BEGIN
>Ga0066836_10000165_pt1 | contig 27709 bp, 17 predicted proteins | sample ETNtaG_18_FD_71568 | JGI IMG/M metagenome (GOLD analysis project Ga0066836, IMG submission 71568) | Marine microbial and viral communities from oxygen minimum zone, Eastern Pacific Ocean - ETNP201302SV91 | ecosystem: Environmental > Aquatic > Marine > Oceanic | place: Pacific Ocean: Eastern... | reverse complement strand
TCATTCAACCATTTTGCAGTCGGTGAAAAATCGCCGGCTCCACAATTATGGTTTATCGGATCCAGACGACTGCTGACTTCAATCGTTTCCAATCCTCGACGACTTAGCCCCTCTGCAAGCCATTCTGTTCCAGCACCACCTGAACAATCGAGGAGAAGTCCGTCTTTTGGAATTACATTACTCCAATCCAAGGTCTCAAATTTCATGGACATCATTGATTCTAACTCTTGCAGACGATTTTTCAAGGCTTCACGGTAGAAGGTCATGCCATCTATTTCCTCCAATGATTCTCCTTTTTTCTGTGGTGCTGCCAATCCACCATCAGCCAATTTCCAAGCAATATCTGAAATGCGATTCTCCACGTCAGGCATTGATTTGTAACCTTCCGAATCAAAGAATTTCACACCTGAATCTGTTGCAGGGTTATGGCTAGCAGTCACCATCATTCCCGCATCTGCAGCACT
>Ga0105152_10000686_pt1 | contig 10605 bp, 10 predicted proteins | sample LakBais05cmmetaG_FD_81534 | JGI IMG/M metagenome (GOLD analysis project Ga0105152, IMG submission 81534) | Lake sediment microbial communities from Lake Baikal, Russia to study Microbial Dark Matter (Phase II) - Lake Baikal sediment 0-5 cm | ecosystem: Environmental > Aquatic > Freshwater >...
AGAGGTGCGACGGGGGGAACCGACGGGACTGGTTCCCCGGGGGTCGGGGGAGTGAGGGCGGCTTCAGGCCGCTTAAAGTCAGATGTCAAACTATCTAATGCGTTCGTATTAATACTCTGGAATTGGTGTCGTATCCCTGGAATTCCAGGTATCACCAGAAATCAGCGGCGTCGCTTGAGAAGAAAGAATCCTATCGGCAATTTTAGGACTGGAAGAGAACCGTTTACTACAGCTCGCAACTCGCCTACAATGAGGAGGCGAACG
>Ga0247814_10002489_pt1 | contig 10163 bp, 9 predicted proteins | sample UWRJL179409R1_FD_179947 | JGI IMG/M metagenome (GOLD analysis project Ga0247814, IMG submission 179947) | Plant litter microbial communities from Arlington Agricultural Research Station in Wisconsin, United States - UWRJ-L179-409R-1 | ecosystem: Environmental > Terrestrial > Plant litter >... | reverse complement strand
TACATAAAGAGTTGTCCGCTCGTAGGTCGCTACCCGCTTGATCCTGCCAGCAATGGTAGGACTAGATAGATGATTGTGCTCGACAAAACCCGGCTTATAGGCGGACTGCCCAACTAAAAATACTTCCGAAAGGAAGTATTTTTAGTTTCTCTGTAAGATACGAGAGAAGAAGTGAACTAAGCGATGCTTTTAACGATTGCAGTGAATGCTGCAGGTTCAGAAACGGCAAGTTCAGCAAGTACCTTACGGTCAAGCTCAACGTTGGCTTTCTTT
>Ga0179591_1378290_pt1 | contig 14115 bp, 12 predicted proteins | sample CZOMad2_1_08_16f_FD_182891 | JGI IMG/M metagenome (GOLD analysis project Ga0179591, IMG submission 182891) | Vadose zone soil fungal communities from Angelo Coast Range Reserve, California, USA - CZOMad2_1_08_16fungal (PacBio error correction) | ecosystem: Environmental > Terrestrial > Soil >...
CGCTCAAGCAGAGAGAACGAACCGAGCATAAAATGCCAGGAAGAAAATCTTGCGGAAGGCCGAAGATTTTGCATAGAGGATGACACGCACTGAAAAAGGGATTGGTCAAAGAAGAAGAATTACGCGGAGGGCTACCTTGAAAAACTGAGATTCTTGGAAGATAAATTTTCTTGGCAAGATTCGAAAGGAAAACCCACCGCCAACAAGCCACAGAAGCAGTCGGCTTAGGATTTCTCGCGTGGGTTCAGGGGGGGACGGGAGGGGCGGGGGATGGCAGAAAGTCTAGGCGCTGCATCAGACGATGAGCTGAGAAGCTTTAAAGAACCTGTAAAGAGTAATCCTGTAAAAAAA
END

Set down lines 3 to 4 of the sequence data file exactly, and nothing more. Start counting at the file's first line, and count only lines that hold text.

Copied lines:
>Ga0105152_10000686_pt1 | contig 10605 bp, 10 predicted proteins | sample LakBais05cmmetaG_FD_81534 | JGI IMG/M metagenome (GOLD analysis project Ga0105152, IMG submission 81534) | Lake sediment microbial communities from Lake Baikal, Russia to study Microbial Dark Matter (Phase II) - Lake Baikal sediment 0-5 cm | ecosystem: Environmental > Aquatic > Freshwater >...
AGAGGTGCGACGGGGGGAACCGACGGGACTGGTTCCCCGGGGGTCGGGGGAGTGAGGGCGGCTTCAGGCCGCTTAAAGTCAGATGTCAAACTATCTAATGCGTTCGTATTAATACTCTGGAATTGGTGTCGTATCCCTGGAATTCCAGGTATCACCAGAAATCAGCGGCGTCGCTTGAGAAGAAAGAATCCTATCGGCAATTTTAGGACTGGAAGAGAACCGTTTACTACAGCTCGCAACTCGCCTACAATGAGGAGGCGAACG